- Keys words: learner-centered, free association, spatial pattern recognition, games
- Learner English level: All
- Learner maturity: Junior high, high school, first year university
- Preparation time: 20 minutes
- Activity time: 30-40 minutes
- Materials: Black/white board, chalk, dry erase marker, paper, buzzers, bells (optional)
Getting students to comprehend and then use what they have been learning is a difficult task for any teacher at any level. Getting students to enjoy what they are learning can be an even bigger task. With younger learners, teachers often promote games as a fun way of learning, but it’s important to remember that educational games can be adapted for all age and ability levels across varied learning contexts. One activity that is simple to implement and highly effective in engaging students to learn on their own is a form of the old card game of Concentration.
Depending on classsize and content being covered, make an answer sheet for the game (see Appendix A) that is appropriate for the age and level of the students. Before the activity, draw a table grid on the board with five vertical boxes and four horizontal boxes, giving 20 boxes in total (see Appendix B), and number the boxes. You can use more, but twenty boxes should be the minimum.
The following are content suggestions:
- Questions and answers
- Giving suggestions
- Vocabulary and definitions
- Problem and solution
- Animals and their noises/habitats
- Cause and effects
- Fill in the blanks
- Finish the sentence
Step 1: Organize the students into three or four groups and tell them they will have a competition against each other. Depending on the age of the learners, some type of incentive (stickers, participation points) for the students is recommended but not entirely necessary.
Step 2: Explain that the reason for playing is to review material previously learned and to practice their listening and speaking skills. The object of the game is to match related content from two different boxes. Match the most boxes to win.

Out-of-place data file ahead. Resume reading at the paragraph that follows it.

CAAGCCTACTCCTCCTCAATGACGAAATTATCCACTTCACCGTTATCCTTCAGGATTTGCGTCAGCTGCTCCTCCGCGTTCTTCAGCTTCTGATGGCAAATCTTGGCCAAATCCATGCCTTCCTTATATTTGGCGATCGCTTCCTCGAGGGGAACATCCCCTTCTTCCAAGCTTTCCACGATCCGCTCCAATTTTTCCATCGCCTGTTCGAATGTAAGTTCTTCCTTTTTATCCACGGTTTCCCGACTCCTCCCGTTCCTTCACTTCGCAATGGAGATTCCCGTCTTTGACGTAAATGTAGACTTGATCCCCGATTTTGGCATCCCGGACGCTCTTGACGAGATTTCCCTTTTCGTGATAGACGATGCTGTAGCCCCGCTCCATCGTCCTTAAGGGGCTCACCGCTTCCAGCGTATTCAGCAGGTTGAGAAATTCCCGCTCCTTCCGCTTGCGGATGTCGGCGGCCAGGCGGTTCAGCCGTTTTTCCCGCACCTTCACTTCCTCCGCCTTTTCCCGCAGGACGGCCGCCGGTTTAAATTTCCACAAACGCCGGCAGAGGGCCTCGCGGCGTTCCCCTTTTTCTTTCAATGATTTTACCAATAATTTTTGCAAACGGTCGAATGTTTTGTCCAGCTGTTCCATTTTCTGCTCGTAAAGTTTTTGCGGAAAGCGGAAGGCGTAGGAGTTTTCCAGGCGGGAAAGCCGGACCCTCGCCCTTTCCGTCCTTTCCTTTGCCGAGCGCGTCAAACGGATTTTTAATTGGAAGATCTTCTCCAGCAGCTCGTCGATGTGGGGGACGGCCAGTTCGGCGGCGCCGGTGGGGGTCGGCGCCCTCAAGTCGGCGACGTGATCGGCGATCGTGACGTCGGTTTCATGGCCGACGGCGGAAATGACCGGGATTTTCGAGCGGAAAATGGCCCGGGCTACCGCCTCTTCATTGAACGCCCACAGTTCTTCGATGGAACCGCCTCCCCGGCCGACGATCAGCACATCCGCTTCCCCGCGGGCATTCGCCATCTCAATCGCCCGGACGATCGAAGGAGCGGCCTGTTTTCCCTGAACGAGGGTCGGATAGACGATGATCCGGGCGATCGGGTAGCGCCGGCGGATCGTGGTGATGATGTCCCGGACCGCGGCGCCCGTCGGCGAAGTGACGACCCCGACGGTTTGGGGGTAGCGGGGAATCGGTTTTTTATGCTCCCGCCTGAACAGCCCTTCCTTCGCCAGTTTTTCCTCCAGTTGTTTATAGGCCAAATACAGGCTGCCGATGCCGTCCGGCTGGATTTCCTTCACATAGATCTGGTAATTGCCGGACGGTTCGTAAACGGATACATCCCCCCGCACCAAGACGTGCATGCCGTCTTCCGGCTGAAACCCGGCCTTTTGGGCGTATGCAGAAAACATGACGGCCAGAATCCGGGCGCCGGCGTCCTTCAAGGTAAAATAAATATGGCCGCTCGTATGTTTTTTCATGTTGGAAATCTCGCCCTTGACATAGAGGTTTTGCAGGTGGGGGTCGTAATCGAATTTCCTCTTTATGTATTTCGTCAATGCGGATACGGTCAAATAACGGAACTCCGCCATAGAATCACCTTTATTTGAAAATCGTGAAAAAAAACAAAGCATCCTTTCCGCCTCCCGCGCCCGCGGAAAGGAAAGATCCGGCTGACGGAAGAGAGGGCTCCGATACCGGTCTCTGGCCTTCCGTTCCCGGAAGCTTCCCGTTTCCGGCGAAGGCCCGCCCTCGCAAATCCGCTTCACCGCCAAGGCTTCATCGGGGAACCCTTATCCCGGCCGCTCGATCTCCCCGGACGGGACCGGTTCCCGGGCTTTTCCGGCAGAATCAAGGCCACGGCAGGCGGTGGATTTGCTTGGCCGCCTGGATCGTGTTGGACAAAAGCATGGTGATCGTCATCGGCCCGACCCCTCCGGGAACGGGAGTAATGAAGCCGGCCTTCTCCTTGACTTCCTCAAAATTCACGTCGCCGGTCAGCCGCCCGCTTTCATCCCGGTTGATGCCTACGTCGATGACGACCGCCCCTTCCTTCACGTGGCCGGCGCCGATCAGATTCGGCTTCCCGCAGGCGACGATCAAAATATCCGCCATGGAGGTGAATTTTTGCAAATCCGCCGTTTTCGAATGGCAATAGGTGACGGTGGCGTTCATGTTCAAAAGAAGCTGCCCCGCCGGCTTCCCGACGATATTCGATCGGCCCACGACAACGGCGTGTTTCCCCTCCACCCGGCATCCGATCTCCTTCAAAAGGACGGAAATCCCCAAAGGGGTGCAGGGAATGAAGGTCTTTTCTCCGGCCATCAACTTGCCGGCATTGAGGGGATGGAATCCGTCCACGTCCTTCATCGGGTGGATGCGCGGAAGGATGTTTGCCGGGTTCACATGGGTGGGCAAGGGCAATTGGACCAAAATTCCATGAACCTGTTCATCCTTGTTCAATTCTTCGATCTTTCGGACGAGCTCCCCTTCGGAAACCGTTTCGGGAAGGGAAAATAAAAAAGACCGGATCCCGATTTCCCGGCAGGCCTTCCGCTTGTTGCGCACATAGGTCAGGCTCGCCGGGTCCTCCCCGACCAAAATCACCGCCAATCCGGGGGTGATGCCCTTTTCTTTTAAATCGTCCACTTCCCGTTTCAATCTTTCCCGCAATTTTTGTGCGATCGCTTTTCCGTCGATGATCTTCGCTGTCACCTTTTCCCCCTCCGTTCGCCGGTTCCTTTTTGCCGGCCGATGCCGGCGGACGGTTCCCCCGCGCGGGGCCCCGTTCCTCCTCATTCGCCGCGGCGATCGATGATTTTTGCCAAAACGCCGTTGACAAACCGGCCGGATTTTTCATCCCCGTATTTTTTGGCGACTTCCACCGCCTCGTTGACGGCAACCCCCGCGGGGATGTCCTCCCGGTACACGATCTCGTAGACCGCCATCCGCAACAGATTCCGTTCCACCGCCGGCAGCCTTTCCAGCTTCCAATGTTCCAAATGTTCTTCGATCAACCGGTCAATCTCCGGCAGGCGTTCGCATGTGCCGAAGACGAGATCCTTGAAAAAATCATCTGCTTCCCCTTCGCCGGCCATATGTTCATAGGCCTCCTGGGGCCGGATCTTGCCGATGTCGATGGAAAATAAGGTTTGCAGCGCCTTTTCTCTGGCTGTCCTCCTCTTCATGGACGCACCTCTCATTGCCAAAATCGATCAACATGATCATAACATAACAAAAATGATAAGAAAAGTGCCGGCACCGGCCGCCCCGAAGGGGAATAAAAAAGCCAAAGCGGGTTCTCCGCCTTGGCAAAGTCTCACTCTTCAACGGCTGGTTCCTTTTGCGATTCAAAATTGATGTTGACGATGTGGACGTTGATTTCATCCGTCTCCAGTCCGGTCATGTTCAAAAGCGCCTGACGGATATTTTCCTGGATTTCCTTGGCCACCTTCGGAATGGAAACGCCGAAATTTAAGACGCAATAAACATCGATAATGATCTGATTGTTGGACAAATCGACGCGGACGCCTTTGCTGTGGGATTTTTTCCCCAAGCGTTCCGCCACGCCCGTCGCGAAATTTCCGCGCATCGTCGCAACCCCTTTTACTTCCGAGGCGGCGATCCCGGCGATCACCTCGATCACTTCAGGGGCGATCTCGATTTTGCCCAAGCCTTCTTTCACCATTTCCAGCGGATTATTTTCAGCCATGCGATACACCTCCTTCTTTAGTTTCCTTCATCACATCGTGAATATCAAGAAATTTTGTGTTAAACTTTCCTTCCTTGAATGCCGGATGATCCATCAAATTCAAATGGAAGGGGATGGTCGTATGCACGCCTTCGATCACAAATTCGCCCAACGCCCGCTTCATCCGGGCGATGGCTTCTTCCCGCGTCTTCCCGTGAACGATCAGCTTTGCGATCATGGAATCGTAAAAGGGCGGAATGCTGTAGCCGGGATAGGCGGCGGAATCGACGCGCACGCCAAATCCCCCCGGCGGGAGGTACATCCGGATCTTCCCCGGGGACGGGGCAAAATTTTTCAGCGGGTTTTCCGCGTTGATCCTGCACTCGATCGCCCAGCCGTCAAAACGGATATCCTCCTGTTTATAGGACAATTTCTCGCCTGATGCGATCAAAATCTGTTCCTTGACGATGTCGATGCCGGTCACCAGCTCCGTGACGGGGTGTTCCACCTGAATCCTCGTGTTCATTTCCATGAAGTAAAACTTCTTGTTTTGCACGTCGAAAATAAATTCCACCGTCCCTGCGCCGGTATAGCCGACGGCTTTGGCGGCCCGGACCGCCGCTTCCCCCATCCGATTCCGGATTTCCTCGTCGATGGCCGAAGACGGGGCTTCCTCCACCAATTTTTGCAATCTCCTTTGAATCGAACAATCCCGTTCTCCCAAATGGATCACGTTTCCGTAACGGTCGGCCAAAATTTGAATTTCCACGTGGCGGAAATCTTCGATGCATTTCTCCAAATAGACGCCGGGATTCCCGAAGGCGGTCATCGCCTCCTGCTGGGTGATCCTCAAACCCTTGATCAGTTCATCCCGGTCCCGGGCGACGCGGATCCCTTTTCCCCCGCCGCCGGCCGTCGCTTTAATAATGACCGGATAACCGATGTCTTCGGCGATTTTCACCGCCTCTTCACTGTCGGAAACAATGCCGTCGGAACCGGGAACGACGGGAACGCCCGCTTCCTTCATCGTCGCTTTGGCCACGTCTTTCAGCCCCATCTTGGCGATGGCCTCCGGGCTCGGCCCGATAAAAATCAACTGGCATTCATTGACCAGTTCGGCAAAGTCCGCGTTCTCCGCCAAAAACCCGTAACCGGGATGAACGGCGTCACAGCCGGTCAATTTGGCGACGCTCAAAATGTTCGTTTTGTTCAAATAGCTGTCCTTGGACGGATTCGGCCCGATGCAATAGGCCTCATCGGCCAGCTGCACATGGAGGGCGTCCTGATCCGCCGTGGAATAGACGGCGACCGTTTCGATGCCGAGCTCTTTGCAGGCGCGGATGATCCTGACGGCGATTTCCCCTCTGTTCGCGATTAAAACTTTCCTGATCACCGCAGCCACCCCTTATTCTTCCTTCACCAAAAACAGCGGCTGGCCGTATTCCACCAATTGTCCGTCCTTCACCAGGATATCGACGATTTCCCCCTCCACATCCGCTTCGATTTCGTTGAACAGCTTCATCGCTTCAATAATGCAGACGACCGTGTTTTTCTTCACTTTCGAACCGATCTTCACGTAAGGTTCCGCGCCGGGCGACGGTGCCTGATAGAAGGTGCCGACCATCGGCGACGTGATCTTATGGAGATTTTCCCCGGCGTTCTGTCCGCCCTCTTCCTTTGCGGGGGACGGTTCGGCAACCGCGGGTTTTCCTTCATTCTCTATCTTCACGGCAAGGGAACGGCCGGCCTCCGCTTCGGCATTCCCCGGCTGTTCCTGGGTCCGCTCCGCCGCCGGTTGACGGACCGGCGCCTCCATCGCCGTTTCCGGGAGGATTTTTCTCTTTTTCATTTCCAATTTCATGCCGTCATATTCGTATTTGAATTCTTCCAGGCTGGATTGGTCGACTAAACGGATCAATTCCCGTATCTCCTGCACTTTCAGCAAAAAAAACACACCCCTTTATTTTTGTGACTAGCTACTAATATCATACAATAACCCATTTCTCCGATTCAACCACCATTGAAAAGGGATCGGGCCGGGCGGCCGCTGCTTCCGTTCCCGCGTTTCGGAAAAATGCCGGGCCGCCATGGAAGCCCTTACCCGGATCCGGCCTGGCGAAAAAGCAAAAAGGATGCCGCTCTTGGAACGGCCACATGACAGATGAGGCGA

Step 3: Next, give some guidelines (see Appendix C). Groups will take turns choosing a box. The teacher will read the content from the box and each group will be given one minute to discuss and then choose a second box to match the first. If time runs out or if the group’s boxes don’t match, other groups may try to make the correct matches. The students must say the box number and repeat the correct content from each box. To ensure everyone gets a chance to speak, make sure students rotate the giving of answers. Note that until several boxes have been chosen and the students have heard the content from each box, the first few rounds involve guessing, but students should be trying to anticipate appropriate matches.
Step 4: Give a short demonstration of how the activity works. Have a student from one group say a box number and then read the content from the box, for example:
S1 “Number 2, I’m 14 years old.”
Have another student from the same group select a different box and read the content again:
S2 “Number 19, I live in Osaka.”
Tell the class that the content doesn’t match so that group doesn’t earn any points and any other group may now try to answer (if they know the correct match). Tell the students that “How old are you?” is the correct match for “I’m 14 years old” to make sure everyone understands the activity.
This activity is highly adaptable for a wide range of learners and ability levels and can be used successfully in small or large groups. Creating a competitive atmosphere through game activities can promote communicative ability. Uberman (1998, para. 4) states, “Games encourage, entertain, teach, and promote fluency.” This is evident in learners of all ages.
Uberman, A. (1998). The use of games for vocabulary presentation and revision.
English Teaching Forum, 36(1). Retrieved from <eca.state.gov/forum/vols/vol36/no1/p20.htm>
Appendices: Available from the link below
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